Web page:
By Beth Davies-Stofka
Michael Moore's latest documentary is a funny, heart-wrenching, and inspiring look at the current state of the American economy. In a time of recession, foreclosures, and bailouts, it's hard to love free enterprise. In a country in which the top one percent of the population has amassed more wealth than the bottom ninety-five percent combined, and two-thirds of all personal bankruptcies result from the cost of healthcare, it's really hard to love free enterprise.
But it's easy to love the people that Moore introduces us to in the course of his film. We ache for the family that lost their mother to asthma. She was only in her twenties when she died, and her children still weep for her. She was an associate at Wal-Mart, a company that at the time took out so-called "dead peasant" insurance (http://deadpeasantinsurance.com/) policies on their employees and received tax credits for their trouble. We might wonder: if a company is going to profit from your death, why would it assist with access to healthcare that might keep you alive?
Is this right?
And indeed, the critique of capitalism in Moore's movie is a moral one. He's not all that worried about analyzing the GDP, or chronicling the outsourcing of American manufacturing and the reasons for it. He doesn't weigh the economic consequences of regulation and de-regulation, and doesn't aim to work out a solution to this long-standing debate. Instead, he wants us to laugh while he pokes fun at the people and policies that ran us into the ground. But he also wants us to see the human side of the American economy.
He is there when a family loses their farm. They'd signed on for an adjustable rate mortgage, and lost the farm when the payments ballooned. The sheriff appeared to evict them thirty days before the date on their original eviction notice, and they had to rush. While the men loaded a truck and burned trash, Mom carefully took cuttings of the lilies she had planted at the side of her house.
Searing images such as this one are bolstered by what is perhaps the most surprising aspect of Moore's film: he presents a religious critique of capitalism. He tells us about his childhood in Detroit, where his father, a union man, worked in the auto industry. They lived the American Dream: a nice house, family vacations, and a new car every few years. And he had a great education, learning from Roman Catholic priests and nuns who inspired his love and loyalty. He tells us that he had thoughts of being a priest at one time, because the priests of his childhood marched in Selma, opposed the Vietnam War, and worked to help the poor.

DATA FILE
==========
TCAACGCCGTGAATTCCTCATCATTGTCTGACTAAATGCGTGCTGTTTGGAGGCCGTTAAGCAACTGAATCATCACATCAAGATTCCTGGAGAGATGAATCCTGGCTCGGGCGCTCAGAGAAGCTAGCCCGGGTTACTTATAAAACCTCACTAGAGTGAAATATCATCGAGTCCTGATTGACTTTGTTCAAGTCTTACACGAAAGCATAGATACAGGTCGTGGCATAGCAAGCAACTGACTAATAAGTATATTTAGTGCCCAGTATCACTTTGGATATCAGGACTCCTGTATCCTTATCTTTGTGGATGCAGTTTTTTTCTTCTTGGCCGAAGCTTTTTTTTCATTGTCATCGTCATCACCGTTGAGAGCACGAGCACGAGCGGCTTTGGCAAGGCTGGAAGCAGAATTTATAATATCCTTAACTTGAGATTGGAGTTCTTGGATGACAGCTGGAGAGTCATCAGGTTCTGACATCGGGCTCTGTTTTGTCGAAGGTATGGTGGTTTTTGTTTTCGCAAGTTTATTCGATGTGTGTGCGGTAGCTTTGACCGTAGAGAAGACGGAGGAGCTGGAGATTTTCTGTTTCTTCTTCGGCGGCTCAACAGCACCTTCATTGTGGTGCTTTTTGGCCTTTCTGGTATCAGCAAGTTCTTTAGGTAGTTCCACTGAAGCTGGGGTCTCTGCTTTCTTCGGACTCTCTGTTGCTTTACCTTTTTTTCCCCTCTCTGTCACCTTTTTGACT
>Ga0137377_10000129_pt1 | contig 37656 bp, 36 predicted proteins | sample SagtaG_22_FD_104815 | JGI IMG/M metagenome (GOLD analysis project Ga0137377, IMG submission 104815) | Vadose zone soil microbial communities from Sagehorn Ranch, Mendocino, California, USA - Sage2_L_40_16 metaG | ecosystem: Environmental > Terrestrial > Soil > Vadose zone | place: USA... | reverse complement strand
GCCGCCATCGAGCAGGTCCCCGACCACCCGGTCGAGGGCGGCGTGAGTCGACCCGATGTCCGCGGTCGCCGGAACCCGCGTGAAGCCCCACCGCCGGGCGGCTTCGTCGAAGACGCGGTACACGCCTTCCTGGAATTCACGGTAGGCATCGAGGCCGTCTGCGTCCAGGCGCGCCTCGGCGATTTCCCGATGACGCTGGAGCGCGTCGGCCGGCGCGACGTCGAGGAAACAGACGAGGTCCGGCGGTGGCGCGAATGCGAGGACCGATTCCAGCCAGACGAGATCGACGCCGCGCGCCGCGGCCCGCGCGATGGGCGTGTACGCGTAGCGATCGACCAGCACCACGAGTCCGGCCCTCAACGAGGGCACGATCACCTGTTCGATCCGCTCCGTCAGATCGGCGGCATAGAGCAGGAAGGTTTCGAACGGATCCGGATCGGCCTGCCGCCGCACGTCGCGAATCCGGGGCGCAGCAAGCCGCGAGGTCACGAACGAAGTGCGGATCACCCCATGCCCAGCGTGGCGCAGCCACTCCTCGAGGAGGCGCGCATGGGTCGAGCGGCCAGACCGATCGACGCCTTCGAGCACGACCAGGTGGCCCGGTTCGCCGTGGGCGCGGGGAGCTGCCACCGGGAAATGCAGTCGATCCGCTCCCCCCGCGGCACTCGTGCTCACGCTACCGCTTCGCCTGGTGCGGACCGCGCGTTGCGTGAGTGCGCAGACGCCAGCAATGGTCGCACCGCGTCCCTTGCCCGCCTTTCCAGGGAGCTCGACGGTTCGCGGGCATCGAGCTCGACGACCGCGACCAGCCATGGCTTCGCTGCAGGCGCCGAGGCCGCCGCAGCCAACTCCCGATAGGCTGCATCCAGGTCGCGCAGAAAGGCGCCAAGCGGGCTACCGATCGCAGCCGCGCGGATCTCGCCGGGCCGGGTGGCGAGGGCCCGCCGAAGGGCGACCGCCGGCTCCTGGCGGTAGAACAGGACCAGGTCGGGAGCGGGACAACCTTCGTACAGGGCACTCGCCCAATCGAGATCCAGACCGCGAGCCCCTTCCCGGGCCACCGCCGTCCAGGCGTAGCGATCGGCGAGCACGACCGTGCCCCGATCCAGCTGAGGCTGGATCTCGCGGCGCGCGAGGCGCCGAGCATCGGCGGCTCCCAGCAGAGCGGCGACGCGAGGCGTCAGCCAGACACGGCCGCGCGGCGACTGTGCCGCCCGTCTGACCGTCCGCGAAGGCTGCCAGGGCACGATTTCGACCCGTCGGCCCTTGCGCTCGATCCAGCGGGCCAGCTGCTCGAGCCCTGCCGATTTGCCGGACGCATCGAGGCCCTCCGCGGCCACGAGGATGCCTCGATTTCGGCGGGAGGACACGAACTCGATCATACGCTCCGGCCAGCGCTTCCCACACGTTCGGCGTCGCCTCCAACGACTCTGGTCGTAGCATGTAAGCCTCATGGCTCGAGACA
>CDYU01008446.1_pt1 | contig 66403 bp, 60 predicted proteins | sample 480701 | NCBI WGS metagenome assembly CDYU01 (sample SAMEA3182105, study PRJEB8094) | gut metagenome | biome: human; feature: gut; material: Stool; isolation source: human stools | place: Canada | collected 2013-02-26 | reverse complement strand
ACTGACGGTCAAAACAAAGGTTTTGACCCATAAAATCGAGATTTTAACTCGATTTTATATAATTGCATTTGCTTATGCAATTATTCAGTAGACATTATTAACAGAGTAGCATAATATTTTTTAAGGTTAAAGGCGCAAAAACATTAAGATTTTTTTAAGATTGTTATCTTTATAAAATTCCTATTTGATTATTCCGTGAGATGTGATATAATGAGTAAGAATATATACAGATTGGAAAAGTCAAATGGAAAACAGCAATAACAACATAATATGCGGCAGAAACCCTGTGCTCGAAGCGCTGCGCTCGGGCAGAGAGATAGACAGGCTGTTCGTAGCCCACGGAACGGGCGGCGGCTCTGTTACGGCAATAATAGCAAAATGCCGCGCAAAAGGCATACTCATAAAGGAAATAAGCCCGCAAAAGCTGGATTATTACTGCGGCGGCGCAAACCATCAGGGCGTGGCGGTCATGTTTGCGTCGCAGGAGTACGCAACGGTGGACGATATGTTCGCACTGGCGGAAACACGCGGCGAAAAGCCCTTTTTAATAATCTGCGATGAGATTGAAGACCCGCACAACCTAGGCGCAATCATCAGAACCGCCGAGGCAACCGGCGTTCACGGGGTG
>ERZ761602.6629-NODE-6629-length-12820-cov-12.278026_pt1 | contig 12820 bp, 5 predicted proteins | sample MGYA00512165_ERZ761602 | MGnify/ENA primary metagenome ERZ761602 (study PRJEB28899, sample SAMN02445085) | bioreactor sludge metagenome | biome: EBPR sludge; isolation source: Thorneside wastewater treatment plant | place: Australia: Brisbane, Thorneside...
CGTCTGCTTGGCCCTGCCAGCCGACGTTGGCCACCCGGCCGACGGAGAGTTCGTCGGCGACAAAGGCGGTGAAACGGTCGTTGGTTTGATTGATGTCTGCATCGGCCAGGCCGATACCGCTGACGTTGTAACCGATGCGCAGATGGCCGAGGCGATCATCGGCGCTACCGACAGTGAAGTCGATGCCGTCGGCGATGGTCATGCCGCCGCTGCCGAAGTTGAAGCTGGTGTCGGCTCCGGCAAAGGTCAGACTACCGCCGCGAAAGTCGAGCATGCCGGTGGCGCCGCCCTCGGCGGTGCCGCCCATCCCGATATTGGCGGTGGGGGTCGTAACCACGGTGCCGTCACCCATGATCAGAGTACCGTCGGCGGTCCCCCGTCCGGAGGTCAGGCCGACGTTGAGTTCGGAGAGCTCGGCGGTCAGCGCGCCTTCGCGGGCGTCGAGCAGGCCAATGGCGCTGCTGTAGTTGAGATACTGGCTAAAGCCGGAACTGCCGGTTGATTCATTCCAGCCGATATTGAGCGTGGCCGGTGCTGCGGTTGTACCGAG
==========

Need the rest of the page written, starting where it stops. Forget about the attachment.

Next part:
Now he hears the sounds of a different kind of Christianity, one that champions the wealthy. He shows us a clip of Phil Gramm calling Wall Street a "holy place," followed by similar laudatory comments from other politicians and pundits. The rich claim Jesus for themselves, Moore observes.
He asks the audience if we think this is consistent with the Gospels. In the Gospels, he says, we read that the last will be first and the first will be last. We read that we will be judged by how we treat the least among us. We read that it will be very, very hard for the rich to get into heaven. It will be easier for a camel to pass through the eye of the needle.
Just to experiment, he takes scenes from Franco Zeffirelli's 1977 Jesus of Nazareth and dubs in fresh dialogue. In one instance, disciples bring Jesus a sick man on a stretcher, and Jesus tells them to check his insurance. The joke is very funny, but the experience is jarring. Christians have long taught that no one is more precious to God than the poor, and Moore's satire here makes it blatantly obvious that no matter what else we might think of the current system, it can't be the one that God approves.
Moore interviews a couple of priests about this, ones who view capitalism as a particular kind of evil. They call our attention to the lack of social justice and human dignity, which Moore vividly illustrates with an investigation into the airline industry's low pay (pilots on food stamps) and poor airplane safety standards (scrimping on safety improves the bottom line). Father Peter Dougherty calls this "radical evil." Bishop Thomas Crumbleton reminds Moore that capitalist propaganda has a remarkable ability to convince its victims that the system is compatible with God's law and the teachings of the Bible. He warns of woe to the rich.